Line sheets revisited

Posted by Miracle Wanzo on Jun 23, 2006 at 6:45 am / Sales and Marketing, Tutorial / Trackback

I received the following inquiry via email and I thought it would make a very good topic for the blog.

I googled “line sheet” and found your information. Hope you can help me with a question I need answered. What is a line sheet and what do I send with it?

A little background if you’re interested.
Within the past year I began working for a jewelry and leather designer/manufacturer. We have been underground in the US for ten years and have been very popular in Japan during this time as well. I have the responsibility of opening up our market to the US. I am new to this field as a recent college graduate and I know nothing about sales in stores etc. So I recently started searching for stores to sell our products in and found I need a line sheet

In answer to your question “what is a line sheet and what do I send with it”, the easy answers are listed as close.

Still, I sense that’s not your whole question (based on your background). I’m thinking you have questions about selling the line because there’s more to selling a line than line sheets. In that case, when you sell a line, you have basically three ways you can go about it:

1- You can rely entirely on person to person sales, which includes trade shows, showroom sales, and in-store appointments. There are several jewelry importers/manufacturers that only exhibit at shows, do not have line sheets, websites or catalogs, some don’t even have showrooms, you write an order at a trade show or that’s pretty much it.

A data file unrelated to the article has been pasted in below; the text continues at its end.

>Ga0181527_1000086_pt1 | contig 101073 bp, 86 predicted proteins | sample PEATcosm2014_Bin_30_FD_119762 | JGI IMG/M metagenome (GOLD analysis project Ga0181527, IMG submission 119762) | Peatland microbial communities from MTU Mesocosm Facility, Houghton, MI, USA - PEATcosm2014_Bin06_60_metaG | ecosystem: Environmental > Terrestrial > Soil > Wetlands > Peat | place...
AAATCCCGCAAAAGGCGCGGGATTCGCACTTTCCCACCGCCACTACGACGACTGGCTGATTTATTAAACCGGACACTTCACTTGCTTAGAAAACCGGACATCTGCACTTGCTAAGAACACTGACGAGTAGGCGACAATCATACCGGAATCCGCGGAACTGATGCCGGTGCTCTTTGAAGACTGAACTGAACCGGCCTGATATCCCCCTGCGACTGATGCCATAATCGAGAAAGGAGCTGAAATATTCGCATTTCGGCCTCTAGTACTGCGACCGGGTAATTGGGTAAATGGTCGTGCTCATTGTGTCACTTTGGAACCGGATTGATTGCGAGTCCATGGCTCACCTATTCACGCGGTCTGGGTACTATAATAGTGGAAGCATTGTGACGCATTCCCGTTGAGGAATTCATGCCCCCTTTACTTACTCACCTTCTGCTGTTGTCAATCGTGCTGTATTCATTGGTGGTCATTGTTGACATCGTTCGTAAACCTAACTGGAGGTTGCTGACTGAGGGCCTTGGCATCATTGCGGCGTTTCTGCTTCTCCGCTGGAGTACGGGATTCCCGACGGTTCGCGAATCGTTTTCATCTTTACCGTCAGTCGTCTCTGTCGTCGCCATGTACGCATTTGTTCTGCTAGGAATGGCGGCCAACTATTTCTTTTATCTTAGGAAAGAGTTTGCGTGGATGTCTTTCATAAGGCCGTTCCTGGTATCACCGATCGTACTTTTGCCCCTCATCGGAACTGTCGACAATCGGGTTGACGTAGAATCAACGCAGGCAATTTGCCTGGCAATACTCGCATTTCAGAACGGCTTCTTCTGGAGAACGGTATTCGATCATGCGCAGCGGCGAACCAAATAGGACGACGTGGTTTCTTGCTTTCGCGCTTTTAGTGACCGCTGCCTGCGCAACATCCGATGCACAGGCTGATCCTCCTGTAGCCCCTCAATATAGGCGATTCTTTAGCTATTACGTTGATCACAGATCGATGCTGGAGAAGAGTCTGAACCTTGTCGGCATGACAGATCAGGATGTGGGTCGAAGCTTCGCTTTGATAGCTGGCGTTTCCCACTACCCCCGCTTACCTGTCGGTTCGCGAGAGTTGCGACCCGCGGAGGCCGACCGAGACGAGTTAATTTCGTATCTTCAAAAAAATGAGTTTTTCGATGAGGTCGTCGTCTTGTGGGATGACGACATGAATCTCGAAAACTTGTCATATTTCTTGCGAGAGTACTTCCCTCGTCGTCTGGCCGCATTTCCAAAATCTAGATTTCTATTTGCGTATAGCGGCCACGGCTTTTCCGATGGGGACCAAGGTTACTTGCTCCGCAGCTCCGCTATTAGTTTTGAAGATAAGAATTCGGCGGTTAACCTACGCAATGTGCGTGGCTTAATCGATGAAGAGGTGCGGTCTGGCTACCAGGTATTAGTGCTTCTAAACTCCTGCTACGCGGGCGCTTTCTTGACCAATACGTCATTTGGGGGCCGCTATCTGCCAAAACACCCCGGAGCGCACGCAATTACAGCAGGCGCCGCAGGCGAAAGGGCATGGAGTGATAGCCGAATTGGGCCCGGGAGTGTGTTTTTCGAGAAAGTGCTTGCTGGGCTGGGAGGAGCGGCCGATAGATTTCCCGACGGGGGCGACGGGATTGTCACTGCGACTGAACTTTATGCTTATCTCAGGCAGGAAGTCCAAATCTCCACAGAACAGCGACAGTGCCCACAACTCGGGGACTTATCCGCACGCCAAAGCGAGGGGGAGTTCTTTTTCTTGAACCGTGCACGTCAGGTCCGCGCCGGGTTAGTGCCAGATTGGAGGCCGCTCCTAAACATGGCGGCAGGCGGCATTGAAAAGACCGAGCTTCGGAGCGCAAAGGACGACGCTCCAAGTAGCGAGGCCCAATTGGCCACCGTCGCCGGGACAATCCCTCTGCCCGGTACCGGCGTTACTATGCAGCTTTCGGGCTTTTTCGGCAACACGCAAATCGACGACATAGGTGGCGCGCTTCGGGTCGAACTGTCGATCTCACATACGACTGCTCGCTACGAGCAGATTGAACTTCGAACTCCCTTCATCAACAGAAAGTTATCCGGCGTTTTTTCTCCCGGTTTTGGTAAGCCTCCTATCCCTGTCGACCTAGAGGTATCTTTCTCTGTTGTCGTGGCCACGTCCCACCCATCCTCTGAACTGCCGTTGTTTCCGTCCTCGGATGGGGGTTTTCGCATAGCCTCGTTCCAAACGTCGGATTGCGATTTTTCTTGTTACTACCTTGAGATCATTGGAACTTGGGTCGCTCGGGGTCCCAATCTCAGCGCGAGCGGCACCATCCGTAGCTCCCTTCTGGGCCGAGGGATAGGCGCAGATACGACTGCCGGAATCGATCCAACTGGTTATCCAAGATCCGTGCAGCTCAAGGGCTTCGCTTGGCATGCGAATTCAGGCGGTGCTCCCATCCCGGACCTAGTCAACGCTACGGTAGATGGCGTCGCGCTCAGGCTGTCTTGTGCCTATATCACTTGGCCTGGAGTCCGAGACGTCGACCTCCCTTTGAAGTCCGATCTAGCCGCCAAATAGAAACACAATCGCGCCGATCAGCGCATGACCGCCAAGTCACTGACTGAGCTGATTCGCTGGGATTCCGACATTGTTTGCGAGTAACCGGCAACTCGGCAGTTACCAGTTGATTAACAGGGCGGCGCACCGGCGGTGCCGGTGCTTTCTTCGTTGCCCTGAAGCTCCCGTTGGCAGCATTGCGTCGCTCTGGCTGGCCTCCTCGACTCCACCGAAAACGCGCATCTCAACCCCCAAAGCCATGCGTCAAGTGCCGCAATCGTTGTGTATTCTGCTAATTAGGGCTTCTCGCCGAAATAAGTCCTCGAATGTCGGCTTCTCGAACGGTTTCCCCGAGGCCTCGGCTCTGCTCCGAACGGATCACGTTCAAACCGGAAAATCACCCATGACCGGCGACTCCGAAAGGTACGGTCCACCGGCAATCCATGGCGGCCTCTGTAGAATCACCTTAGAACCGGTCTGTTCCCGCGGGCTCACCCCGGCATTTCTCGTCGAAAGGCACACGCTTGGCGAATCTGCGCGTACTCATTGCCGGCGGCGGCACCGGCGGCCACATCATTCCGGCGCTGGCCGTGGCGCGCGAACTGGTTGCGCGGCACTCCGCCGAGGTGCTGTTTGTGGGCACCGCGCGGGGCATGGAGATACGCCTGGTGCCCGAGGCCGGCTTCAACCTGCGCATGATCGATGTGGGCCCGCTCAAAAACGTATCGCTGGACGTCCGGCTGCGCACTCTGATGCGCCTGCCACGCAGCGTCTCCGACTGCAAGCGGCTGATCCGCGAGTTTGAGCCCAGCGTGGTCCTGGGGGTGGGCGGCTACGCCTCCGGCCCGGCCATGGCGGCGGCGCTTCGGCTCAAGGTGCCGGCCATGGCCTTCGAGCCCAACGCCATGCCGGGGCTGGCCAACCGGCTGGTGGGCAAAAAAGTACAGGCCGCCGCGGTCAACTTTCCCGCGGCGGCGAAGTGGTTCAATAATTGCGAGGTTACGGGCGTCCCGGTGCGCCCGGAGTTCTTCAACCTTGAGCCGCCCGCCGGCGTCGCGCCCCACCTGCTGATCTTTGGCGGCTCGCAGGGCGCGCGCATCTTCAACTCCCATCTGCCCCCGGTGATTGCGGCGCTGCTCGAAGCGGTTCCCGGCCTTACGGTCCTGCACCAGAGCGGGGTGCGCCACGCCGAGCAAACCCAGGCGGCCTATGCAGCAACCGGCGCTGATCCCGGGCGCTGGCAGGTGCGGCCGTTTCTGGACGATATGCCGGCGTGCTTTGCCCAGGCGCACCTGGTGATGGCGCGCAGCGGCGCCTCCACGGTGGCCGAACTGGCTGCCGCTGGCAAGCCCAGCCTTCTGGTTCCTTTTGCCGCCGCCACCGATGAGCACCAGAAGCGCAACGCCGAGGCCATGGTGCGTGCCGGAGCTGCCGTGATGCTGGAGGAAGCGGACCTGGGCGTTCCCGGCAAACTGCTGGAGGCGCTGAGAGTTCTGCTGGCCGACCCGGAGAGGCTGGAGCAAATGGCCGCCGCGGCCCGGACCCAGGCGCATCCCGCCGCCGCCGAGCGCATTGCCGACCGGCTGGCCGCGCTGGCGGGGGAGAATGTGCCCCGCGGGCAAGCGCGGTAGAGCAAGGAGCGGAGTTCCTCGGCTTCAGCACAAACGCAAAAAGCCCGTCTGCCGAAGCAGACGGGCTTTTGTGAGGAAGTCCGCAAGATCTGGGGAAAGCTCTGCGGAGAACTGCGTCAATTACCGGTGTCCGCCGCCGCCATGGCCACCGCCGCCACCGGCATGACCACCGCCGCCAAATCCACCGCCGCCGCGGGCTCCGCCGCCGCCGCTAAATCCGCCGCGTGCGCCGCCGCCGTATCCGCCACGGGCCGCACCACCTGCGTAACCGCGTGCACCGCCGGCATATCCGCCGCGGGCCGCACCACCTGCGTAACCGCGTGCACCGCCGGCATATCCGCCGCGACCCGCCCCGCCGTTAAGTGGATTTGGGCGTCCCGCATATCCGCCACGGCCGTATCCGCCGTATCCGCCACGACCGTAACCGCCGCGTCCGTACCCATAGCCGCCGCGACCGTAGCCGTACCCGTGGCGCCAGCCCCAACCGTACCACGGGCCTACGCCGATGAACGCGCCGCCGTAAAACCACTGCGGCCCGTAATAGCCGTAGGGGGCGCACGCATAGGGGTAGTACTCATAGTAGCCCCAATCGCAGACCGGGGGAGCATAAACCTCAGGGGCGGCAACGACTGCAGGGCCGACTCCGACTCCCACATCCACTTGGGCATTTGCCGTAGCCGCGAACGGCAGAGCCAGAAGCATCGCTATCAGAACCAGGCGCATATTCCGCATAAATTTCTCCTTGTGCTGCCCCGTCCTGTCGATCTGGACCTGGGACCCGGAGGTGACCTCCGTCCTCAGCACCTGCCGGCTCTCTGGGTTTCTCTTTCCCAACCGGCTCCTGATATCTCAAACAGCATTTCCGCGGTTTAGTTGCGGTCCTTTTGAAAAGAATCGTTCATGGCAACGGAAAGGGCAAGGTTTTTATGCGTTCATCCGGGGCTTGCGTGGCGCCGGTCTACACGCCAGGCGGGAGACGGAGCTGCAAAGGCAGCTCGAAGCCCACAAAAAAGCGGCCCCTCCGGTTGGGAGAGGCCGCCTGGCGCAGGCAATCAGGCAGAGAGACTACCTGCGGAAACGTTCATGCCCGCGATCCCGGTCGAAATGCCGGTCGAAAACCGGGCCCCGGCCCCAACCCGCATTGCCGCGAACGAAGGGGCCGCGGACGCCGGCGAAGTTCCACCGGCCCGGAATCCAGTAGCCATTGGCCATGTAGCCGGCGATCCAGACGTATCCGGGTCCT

2- You can rely on person to person sales and supplement with printed/electronic materials. Typically the print and electronic materials are used to supplement.
3- You can rely entirely on printed/electronic materials.

I’m not an expert on jewelry, but since I attend a lot of trade shows I can tell you what I see:

First things first, bridge, designer and high end jewelry lines tend to have very good printed materials, when they provide them. And truth be told, it is because there is some level of glamour that is used to sell jewelry, because even at a bridge price point, it is considered something luxurious. An apparel line can often get away with crappy pictures of clothing laid on a table. It’s not the best way to do things, but it can work. Jewelry designers often do not have that luxury as you can actually make the jewelry look “cheap” with poor presentation.

Secondly, I have found that wholesale websites with restricted buyer access are more forgiving of mediocre pictures. In other words, if you cannot afford really good pictures, it’s better to put them on the internet than in print. I can’t explain it. There’s just a psychology to printed materials versus the web. But this may be counter-productive if you’re relying on the internet for all of your sales.

If you’re trying to open up a market my advice would be the following: